interiors from greece
13 Απριλίου 2020
Book smart: Kinzo

Interior-architecture office Kinzo discuss their latest project in Berlin for publisher Suhrkamp, and how instagrammability is not how they gauge success

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Kinzo, the Berlin-based architectural office founded in 2005 by Chris Middleton, Karim El-Ishmawi and Martin Jacobs, can read its clients like a book – and no bad thing when it comes to one of their most recent customers, German Publishing House Suhrkamp. Developing a deep understanding of the customer’s individual requirements is key to the Kinzo philosophy as well as to the holistic approach it takes to interior architecture and design. We spoke to two of its founders, Chris and Karim, about the Suhrkamp project in the heart of the Berlin as well as their thoughts on the future of office design.

You recently completed a project for publisher Suhrkamp’s new HQ in Berlin. What brief were you given?

The renowned German publishing house Suhrkamp was looking for a spatial concept that would reflect the publisher’s identity. The project called for a tailor-made solution that would be simple and elegant while utilising a small budget and which would fit 135 employees and thousands of books.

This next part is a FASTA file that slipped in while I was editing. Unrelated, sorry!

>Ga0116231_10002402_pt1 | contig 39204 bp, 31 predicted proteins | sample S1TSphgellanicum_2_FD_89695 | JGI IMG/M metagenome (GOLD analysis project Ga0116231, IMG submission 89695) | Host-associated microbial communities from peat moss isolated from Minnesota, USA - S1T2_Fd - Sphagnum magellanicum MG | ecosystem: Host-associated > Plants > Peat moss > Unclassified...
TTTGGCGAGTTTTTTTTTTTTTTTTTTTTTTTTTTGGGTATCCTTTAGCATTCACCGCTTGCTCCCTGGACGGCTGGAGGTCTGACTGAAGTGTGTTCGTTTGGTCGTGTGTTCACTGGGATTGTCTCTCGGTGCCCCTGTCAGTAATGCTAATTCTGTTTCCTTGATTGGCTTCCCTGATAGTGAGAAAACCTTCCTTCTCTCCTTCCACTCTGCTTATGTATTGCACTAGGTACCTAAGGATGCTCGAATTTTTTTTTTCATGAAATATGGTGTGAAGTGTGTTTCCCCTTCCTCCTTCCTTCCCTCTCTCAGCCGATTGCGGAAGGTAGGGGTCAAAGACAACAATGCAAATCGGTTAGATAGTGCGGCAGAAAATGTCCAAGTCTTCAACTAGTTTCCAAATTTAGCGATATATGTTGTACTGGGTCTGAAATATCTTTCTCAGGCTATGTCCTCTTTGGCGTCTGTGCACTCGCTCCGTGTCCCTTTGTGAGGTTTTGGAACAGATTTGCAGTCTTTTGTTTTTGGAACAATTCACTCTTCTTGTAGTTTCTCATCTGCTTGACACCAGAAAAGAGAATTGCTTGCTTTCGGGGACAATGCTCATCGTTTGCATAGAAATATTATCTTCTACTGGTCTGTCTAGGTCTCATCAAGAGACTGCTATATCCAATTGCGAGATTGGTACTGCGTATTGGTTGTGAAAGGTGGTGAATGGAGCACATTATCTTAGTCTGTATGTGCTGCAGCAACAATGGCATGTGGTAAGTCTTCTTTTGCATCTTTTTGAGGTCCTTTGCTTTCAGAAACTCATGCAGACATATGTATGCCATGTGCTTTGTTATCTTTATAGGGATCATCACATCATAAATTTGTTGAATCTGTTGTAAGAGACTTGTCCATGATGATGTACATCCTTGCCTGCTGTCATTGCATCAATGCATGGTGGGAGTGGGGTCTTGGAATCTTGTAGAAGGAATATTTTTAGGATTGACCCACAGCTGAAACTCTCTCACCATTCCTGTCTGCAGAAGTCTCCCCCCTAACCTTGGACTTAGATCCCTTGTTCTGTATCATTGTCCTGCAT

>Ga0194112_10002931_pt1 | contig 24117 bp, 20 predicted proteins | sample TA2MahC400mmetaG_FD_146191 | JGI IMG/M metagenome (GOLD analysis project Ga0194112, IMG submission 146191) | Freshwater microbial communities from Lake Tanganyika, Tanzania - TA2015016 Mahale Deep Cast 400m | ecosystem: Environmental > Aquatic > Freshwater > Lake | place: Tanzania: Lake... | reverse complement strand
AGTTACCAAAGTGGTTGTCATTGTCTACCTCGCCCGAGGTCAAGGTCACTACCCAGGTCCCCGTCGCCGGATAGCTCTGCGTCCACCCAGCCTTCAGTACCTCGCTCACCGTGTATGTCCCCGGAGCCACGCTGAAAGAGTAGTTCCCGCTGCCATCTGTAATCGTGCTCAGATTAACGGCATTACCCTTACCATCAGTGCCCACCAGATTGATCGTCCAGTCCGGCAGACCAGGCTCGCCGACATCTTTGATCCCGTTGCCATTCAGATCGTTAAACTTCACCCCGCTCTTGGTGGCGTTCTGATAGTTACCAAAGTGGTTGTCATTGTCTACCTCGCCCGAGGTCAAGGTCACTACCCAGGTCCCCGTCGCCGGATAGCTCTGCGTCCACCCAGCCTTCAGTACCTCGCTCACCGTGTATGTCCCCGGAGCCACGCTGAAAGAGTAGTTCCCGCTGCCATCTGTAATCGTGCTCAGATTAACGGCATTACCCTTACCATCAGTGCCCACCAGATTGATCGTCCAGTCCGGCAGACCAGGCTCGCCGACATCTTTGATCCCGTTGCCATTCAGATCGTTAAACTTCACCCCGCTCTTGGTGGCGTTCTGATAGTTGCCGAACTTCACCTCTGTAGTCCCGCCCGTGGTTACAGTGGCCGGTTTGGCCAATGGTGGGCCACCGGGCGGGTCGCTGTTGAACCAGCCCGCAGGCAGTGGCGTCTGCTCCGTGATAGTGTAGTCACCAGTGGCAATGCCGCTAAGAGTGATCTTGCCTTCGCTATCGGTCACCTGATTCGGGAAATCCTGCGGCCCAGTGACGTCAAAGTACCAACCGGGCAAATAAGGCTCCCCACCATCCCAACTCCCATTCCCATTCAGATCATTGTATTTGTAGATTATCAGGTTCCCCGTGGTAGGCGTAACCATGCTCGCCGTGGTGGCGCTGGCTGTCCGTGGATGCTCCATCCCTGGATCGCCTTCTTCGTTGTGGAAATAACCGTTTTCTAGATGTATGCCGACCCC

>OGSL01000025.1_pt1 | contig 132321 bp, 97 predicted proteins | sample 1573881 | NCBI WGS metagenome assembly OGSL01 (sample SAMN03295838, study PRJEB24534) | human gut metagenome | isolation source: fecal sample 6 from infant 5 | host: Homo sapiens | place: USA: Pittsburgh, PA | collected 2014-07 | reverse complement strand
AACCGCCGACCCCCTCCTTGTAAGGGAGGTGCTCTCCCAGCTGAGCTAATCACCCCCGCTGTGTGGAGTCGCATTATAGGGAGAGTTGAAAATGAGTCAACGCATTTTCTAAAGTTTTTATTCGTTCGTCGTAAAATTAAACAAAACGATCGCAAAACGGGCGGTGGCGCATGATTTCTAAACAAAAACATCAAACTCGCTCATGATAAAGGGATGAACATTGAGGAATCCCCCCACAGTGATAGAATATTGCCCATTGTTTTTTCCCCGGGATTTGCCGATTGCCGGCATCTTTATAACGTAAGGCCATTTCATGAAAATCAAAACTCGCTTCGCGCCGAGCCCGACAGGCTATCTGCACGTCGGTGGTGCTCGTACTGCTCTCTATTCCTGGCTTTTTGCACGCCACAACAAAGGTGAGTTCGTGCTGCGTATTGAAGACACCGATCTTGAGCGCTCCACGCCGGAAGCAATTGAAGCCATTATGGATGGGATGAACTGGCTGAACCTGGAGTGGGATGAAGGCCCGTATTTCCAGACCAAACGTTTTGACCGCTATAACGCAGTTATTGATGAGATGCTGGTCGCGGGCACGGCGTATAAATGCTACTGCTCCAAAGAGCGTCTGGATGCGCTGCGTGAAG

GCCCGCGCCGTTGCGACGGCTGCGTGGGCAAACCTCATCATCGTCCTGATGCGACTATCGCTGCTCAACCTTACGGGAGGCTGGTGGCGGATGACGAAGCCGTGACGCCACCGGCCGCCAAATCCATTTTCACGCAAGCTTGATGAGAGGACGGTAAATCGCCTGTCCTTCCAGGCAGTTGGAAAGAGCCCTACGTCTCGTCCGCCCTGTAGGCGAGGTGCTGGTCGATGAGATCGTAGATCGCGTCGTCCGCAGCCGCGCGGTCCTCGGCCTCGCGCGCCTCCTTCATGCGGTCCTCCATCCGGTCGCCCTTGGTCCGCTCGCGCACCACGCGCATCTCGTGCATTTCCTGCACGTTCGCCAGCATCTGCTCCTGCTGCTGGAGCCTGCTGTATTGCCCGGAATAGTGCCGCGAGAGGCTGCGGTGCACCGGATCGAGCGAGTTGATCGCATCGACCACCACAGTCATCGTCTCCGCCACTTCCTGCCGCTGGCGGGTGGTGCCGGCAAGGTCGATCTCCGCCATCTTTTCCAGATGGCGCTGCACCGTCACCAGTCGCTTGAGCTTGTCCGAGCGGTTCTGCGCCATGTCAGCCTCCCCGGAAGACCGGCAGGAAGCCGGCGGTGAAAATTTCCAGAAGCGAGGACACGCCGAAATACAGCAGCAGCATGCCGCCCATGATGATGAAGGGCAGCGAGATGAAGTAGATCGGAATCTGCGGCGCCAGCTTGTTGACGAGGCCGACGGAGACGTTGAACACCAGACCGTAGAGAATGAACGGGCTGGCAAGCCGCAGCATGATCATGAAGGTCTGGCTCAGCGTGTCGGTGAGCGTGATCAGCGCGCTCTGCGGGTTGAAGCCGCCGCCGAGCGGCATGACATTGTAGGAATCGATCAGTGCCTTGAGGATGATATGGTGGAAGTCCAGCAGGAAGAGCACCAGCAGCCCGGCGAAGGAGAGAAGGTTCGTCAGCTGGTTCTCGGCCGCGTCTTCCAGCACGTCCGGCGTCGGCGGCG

What were the most difficult challenges the project posed – both foreseen and unforeseen – and how did you resolve them?

One of the main challenges was to integrate thousands and thousands of books! Our vision was a house, which rests on multi-story high stacked volumes instead of walls and columns. As emotional and atmospheric building blocks, the books should form the supporting structure and at the same time be the daily working instrument. Accordingly, shelves had to be built, many shelves – these had to fill almost every free space on the walls while simultaneously replacing them.

But how could Suhrkamp’s enormous book collection find enough space on the limited wall space? A new concept for the entire building plan provided the answer: We divided the floor plan and let the walls meander through the six floors of the building in the form of a zigzag, like an inner facade. This idea not only created more wall space and thus sufficient shelf space, but at the same time optimised the area of the rooms and created small niches – usable for all employees as retreat rooms for spontaneous meetings, communication islands, think tanks or telephone booths.



Which current trends in office design most excite you?

Frankly, we are quite careful with trends. For us, projects are less about their instagrammability, less about #newwork and more about a deep understanding of our clients, their individual culture and the users. Design should not be an end in itself – our approach is a holistic one.


Photos: © Sebastian Dörken


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